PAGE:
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When Grandparents Move to a Nursing Home

Masterfile

Your kids are getting older, and so are their grandparents. It can shake kids up to see Nanny or Poppy leave their home and relocate to a care facility. Here's how to make the transition easier on everyone.

Don't go on a guilt trip. It's natural to feel sad if you can't take care of your parents yourself, but try not to wear your sorrow on your sleeve. Your child will pick up on your attitude—and anxiety—about the transition, says Carol Rosenberg, director of the Jewish Senior Life Foundation in Detroit.

Tell the truth, but focus on the positives. “Instead of saying ‘Grandpa's too old to keep his house anymore,’ say ‘He's moving to a place where they'll shovel the snow and cut the grass for him and make lots of good food for him every day,’” advises Rosenberg. “In addition to being curious, children often just want to know that their grandparent will be kept safe.” Visit as soon as you can and point out the nice things about the facility, like the comfy furniture and caring aides.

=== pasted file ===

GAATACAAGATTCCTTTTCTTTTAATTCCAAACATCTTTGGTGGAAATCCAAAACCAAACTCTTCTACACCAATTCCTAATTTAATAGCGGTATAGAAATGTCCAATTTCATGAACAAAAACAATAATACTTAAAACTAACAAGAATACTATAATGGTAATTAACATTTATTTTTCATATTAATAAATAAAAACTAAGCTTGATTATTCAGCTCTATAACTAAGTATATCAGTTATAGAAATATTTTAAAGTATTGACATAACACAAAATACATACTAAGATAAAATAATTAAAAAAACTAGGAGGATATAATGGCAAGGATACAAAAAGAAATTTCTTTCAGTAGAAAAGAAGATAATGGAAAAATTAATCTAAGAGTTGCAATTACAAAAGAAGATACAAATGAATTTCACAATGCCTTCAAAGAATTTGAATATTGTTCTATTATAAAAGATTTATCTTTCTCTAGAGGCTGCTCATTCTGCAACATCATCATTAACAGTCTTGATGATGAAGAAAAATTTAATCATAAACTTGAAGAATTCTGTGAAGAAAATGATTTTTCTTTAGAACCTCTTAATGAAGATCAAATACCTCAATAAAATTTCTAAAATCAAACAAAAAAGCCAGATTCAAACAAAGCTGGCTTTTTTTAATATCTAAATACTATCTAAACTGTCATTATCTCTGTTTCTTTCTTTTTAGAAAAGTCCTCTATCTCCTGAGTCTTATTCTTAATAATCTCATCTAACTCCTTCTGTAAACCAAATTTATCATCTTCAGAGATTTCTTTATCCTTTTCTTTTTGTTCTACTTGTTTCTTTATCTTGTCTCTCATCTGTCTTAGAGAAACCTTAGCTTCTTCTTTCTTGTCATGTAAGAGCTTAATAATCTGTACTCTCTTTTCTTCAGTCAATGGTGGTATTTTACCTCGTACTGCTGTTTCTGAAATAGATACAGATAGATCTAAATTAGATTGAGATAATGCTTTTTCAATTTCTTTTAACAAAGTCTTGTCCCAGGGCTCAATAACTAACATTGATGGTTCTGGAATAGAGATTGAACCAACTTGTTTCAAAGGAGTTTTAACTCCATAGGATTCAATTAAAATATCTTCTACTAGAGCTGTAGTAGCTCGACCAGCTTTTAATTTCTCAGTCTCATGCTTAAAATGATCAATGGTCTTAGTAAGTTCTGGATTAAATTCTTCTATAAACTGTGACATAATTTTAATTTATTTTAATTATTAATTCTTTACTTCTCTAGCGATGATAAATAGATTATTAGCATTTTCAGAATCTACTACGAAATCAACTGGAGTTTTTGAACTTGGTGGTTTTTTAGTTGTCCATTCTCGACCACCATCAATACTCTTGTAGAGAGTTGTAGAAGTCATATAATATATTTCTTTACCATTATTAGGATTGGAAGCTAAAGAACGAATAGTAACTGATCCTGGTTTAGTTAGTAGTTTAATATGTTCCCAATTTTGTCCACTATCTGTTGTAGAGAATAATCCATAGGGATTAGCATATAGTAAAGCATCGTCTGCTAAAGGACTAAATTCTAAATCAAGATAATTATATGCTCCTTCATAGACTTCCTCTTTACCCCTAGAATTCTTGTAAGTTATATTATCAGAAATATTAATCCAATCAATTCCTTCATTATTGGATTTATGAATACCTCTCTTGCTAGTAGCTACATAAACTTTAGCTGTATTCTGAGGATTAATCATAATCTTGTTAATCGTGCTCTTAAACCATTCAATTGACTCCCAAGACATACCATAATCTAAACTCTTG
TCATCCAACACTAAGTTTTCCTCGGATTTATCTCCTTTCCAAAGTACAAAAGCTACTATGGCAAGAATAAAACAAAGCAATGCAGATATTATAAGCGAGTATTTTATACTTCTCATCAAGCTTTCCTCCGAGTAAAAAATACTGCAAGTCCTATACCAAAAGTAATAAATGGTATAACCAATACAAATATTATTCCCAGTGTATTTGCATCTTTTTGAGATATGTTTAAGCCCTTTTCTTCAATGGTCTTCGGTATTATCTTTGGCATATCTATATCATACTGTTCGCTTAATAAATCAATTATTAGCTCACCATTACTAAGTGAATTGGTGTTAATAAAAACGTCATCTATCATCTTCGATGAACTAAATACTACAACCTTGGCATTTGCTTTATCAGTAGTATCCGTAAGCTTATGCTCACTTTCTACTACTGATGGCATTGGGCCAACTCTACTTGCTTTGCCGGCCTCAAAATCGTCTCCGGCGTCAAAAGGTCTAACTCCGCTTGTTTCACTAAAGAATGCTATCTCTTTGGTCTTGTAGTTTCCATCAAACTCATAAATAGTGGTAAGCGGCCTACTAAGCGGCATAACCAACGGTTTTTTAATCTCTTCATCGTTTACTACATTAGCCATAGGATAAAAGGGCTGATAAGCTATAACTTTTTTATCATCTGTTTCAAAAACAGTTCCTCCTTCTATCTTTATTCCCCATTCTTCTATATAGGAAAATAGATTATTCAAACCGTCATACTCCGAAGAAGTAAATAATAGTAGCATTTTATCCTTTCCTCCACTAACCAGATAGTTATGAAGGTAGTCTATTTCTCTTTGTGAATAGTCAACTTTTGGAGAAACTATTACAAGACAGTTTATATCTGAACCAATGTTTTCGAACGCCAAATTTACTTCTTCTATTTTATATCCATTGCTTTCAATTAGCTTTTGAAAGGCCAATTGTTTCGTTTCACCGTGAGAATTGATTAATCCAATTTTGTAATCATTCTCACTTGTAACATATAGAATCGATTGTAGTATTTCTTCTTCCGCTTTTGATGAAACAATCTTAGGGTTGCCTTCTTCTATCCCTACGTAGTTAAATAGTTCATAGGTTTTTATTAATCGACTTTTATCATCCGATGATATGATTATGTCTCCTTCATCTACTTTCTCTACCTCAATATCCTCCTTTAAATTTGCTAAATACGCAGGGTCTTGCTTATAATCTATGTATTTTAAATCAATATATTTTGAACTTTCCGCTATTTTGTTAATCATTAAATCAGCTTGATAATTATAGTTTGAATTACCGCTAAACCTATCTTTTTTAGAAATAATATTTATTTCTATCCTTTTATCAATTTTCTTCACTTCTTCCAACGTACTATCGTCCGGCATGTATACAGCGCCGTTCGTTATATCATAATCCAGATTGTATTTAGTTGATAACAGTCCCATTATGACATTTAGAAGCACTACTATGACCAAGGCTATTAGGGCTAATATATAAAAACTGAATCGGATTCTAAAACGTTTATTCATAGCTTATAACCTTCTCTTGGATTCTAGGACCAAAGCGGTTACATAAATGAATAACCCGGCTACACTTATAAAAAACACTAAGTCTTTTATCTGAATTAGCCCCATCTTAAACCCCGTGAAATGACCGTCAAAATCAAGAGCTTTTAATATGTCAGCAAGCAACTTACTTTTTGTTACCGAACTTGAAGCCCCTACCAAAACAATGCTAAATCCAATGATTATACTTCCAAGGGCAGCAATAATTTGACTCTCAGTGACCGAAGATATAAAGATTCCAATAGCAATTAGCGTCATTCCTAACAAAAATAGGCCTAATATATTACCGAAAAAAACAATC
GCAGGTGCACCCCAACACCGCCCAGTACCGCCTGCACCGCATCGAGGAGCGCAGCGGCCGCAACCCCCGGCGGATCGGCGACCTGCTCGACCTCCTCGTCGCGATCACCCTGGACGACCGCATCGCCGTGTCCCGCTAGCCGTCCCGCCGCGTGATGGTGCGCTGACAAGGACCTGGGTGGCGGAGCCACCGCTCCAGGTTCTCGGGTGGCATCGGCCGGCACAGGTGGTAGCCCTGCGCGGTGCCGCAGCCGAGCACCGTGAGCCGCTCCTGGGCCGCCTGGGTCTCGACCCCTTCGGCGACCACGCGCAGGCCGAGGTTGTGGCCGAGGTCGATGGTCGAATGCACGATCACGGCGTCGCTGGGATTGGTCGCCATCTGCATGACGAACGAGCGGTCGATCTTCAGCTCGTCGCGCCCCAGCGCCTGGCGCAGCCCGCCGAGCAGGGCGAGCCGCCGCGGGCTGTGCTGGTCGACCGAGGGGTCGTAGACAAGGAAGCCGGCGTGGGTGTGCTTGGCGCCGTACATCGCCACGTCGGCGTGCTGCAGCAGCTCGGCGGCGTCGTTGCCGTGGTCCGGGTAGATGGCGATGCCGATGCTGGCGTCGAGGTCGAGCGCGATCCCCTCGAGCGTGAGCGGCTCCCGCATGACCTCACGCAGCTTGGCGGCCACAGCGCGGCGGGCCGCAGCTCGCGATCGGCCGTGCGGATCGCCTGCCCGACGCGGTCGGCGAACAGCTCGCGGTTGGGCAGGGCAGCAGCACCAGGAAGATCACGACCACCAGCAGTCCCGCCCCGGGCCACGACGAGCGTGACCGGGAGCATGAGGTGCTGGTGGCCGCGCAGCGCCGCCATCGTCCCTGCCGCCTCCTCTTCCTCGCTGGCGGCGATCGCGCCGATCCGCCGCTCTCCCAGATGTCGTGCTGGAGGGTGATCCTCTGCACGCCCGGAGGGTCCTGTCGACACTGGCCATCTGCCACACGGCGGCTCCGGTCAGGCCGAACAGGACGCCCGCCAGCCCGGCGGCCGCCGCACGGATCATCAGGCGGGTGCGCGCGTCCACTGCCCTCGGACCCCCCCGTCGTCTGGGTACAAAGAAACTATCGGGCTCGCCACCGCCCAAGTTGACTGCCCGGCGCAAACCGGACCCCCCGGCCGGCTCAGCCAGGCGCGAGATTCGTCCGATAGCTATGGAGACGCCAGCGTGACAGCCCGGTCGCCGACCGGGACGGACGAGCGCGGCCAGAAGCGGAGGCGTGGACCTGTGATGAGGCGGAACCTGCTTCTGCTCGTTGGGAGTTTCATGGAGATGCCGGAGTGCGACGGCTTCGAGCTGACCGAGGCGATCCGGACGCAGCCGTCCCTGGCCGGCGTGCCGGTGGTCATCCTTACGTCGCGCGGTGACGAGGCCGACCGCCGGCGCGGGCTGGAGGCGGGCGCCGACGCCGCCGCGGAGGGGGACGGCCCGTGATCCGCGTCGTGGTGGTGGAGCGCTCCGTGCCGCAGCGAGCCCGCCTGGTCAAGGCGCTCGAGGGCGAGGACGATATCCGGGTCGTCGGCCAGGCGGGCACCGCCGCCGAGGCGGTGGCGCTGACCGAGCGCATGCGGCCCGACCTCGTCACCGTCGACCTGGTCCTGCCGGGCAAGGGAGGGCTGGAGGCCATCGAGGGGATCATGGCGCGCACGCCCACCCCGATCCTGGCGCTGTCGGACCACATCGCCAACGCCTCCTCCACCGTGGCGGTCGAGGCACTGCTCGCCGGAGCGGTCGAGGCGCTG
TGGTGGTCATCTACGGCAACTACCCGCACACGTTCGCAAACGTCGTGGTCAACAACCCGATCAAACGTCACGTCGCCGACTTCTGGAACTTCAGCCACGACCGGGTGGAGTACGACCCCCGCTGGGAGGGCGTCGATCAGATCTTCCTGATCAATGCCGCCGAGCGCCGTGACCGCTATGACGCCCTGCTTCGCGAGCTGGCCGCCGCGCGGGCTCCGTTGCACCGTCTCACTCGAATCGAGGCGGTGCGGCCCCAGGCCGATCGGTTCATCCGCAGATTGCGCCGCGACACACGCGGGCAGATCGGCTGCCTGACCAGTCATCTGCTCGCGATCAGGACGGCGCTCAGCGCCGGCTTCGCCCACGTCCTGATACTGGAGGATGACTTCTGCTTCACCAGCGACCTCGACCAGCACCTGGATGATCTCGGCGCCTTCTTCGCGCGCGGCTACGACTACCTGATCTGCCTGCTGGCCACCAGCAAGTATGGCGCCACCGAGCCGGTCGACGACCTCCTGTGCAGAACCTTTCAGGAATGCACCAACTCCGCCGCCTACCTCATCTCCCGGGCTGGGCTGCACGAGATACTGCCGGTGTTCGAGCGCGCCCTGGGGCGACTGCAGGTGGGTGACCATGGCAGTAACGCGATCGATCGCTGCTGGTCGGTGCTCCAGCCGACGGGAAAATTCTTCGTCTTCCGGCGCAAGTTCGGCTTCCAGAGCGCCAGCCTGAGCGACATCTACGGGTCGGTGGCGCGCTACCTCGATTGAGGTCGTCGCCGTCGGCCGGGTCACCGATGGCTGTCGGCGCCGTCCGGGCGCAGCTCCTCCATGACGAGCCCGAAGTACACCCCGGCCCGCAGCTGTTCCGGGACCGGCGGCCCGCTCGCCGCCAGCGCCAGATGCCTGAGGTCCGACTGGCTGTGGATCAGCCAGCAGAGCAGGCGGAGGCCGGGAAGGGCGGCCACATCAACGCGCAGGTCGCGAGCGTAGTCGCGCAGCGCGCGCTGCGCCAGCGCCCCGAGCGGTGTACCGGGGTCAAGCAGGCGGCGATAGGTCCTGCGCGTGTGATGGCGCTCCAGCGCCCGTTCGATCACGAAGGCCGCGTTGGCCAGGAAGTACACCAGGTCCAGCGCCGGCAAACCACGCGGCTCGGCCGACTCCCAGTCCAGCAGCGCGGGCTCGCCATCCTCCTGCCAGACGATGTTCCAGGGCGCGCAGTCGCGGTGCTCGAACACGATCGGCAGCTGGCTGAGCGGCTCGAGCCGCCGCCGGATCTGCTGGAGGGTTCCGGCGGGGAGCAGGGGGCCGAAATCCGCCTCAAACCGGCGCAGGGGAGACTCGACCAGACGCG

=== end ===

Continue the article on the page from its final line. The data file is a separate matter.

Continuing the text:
Snag a souvenir. Has your child always loved the wind chimes on Grandpa's porch? Hang them on your own, or even in her room, as a keepsake.

Explore intergenerational activities. Many retirement homes organize events where grandchildren are encouraged to participate, points out Rosenberg. “Your child can join the residents in a Wii bowling tournament, for instance,” she says. If not, maybe he can volunteer to read the front page of the newspaper to the residents when he visits.

Read all about it. If a grandparent is going into a home due to dementia, it can take a bit more explaining. A book like Hugging Grandma: Loving Those With Memory Disorders can help children learn to understand and accept the condition.

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